THE LONG VIEW: When it comes to ‘expert’ testimony, you get what you pay for

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Seems like every week another public figure weighs in on the issue of childhood vaccinations. This has proven to be a reckless habit, as any opinion quickly earns a firestorm of vilification by those on the other side of the issue.

In our current culture, people are not afraid to strongly disagree on any number of scientific topics. Look at the vehement opposition to the science of climate change or the theory of evolution.

Like society’s tremendous distrust toward authority figures, the cynicism towards science is both baffling and completely reasonable.

Seems like every week another public figure weighs in on the issue of childhood vaccinations. This has proven to be a reckless habit, as any opinion quickly earns a firestorm of vilification by those on the other side of the issue.

In our current culture, people are not afraid to strongly disagree on any number of scientific topics. Look at the vehement opposition to the science of climate change or the theory of evolution.

Like society’s tremendous distrust toward authority figures, the cynicism towards science is both baffling and completely reasonable.

The overwhelming majority of public health experts agree vaccination is safe for recipients and is an important safeguard for the populace in general. Likewise, the preponderance of evidence from researchers worldwide points to the rising of global temperatures and to humankind’s responsibility for it. And, despite the fervently held beliefs of creationists, the theory of natural selection best explains the diversity of species on our planet.

But it is easy to understand why we are suspicious of science given its misuse.

The additive tetraethyl lead was used in gasoline for decades. When researchers found evidence this known neurotoxin was building up in the environment and in human bodies, they ran into a buzz saw. The Energy Industry funded experts who testified before lawmakers denied lead was any more prevalent than during the pre-automobile era.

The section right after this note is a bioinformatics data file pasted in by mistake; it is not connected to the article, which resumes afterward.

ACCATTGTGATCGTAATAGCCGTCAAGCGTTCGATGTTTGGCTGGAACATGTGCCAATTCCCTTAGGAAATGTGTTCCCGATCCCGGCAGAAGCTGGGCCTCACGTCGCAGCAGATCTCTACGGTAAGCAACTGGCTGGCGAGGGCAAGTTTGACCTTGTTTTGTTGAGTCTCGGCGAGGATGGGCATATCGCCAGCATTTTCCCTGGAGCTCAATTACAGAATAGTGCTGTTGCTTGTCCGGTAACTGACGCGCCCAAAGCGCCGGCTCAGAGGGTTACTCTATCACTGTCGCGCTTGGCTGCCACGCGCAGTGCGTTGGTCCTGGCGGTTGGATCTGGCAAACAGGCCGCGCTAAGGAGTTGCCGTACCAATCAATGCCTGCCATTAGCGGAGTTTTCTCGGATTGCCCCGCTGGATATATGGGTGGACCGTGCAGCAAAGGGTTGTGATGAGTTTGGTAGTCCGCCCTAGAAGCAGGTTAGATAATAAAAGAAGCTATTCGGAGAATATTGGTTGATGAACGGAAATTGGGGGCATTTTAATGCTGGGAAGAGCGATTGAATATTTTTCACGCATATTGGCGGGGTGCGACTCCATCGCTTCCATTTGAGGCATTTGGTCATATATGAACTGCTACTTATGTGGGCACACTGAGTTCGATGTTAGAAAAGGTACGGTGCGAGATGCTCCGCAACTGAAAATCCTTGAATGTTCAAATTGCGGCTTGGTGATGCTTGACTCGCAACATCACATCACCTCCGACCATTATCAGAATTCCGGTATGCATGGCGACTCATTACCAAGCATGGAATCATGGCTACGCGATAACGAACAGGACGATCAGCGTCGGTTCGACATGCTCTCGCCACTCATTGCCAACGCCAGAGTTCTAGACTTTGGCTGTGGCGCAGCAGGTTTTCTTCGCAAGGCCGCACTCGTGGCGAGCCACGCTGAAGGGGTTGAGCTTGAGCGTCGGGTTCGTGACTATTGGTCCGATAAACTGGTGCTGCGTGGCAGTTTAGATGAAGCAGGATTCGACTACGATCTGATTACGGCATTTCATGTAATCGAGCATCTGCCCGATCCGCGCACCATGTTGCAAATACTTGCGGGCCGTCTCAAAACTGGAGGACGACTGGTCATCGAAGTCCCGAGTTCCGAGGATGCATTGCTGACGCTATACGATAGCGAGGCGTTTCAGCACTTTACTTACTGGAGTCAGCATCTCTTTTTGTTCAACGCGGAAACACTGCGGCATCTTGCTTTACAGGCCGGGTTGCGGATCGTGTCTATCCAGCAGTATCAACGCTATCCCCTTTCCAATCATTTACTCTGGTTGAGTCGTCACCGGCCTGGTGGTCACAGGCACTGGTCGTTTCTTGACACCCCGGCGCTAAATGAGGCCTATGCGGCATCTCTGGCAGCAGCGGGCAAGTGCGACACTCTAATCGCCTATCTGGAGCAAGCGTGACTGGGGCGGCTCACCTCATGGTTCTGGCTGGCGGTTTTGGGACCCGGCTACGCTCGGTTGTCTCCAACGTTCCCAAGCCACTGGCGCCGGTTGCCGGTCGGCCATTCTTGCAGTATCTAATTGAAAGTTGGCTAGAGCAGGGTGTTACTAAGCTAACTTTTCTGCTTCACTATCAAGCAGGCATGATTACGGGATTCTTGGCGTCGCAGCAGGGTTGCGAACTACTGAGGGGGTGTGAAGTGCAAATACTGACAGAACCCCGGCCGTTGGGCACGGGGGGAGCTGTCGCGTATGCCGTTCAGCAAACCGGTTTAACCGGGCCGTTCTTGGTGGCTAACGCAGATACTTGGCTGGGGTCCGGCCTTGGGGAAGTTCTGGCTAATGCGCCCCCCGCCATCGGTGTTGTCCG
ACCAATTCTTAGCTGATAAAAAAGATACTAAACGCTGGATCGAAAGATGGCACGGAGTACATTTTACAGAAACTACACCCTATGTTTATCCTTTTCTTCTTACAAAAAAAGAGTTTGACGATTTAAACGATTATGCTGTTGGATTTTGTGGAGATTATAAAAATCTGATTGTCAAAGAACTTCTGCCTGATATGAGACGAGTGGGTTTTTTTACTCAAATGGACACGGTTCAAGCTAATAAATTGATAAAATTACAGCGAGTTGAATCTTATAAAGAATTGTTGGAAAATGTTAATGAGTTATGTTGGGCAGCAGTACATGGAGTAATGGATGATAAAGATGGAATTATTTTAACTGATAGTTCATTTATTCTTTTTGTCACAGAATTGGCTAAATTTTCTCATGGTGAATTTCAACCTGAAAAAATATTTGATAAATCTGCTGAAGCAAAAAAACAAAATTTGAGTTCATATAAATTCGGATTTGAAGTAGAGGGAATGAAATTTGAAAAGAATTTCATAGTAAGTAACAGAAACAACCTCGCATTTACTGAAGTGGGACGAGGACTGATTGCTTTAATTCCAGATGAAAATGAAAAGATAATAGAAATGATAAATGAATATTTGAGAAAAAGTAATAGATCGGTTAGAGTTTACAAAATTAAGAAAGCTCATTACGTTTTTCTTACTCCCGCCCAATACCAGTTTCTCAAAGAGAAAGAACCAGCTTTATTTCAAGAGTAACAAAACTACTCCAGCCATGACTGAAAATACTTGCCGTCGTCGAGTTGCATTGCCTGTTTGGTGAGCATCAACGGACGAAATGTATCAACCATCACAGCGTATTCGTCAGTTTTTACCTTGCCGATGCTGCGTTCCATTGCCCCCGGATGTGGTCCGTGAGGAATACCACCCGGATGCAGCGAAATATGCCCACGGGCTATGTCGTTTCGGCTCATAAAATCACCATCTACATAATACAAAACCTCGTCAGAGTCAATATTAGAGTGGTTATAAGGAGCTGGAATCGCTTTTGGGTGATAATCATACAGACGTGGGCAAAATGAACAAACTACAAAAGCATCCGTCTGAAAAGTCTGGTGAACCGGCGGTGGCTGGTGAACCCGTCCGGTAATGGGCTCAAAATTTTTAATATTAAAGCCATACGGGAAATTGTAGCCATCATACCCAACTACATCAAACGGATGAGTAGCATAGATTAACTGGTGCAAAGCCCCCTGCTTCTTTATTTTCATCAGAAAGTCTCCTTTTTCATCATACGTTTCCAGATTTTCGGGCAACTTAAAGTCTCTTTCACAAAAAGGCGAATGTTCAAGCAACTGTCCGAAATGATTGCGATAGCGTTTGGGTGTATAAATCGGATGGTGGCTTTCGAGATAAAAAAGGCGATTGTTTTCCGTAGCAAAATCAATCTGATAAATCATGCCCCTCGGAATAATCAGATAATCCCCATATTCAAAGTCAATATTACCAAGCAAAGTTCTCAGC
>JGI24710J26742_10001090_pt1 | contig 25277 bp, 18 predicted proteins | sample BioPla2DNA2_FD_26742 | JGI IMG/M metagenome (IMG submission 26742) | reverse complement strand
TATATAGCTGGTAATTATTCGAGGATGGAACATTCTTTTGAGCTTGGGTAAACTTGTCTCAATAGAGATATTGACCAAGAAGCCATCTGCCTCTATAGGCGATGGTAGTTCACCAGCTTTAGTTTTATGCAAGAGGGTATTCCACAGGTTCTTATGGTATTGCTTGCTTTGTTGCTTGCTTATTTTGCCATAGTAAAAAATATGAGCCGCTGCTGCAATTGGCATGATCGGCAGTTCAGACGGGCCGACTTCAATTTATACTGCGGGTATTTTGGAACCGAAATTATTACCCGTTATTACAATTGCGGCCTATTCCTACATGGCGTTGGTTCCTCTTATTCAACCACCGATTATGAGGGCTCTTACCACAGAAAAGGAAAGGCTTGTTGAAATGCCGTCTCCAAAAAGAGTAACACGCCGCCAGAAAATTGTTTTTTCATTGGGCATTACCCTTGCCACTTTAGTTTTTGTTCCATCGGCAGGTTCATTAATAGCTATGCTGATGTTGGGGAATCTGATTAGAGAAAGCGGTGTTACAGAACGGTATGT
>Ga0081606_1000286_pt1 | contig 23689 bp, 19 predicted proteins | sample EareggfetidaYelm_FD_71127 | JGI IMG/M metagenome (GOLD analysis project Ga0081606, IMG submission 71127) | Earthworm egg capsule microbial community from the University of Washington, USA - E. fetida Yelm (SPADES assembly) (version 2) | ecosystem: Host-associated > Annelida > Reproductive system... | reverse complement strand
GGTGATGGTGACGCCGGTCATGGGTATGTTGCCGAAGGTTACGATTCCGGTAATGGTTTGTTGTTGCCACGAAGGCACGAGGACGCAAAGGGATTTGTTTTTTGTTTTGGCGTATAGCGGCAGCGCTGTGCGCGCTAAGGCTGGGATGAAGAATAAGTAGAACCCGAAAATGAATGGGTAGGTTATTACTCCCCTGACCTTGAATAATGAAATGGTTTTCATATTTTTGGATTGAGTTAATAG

Given that the people profiting from leaded gasoline were General Motors, du Pont, and Standard Oil of New Jersey (currently called Exxon), there was a lot of money available to buy experts, as long as those experts were willing to tell their backers’ story.

The tobacco industry, too, purchased lots of scientists to deny tobacco’s link to cancer. In the interest of profits, the industry puts whatever dampers it could on information about the harm their product caused.

The energy industry continues its suspect science game with the issue of hydraulic fracturing, aka “fracking,” to extract oil and natural gas. They claim fracking is safe, but refuse to say what chemical cocktails they are pumping into the earth near homes, farms, and groundwater.

Because of all the money to be made, industrial giants have been able to cast doubt on studies whose results will impact their financial interests. Having been misled by scientists working for commercial interests, people are understandably suspicious.

This continues to happen in the matter of climate change. Powerful interests have spread the money around; both scientists and lawmakers now act as industry's mouthpiece. It's bad enough science is purchased to deceive; it’s worse when our representatives are bought to do the bidding of someone other than their constituents.

Until our culture rejects the dishonest manipulation of science in the interest of money, we should not be surprised when some of us are not willing to trust our lives to the “experts.”

Plenty of people lost their lives to smoking or lead exposure because there was money to be made. There may be an even greater toll from global warming, but at least shareholders will see a healthy return on investment.

Pat Grimes, a former South Bay resident, writes from Ypsilanti, Mich. He can be reached at pgwriter@inbox.com

THE LONG VIEW:  When it comes to ‘expert’ testimony, you get what you pay for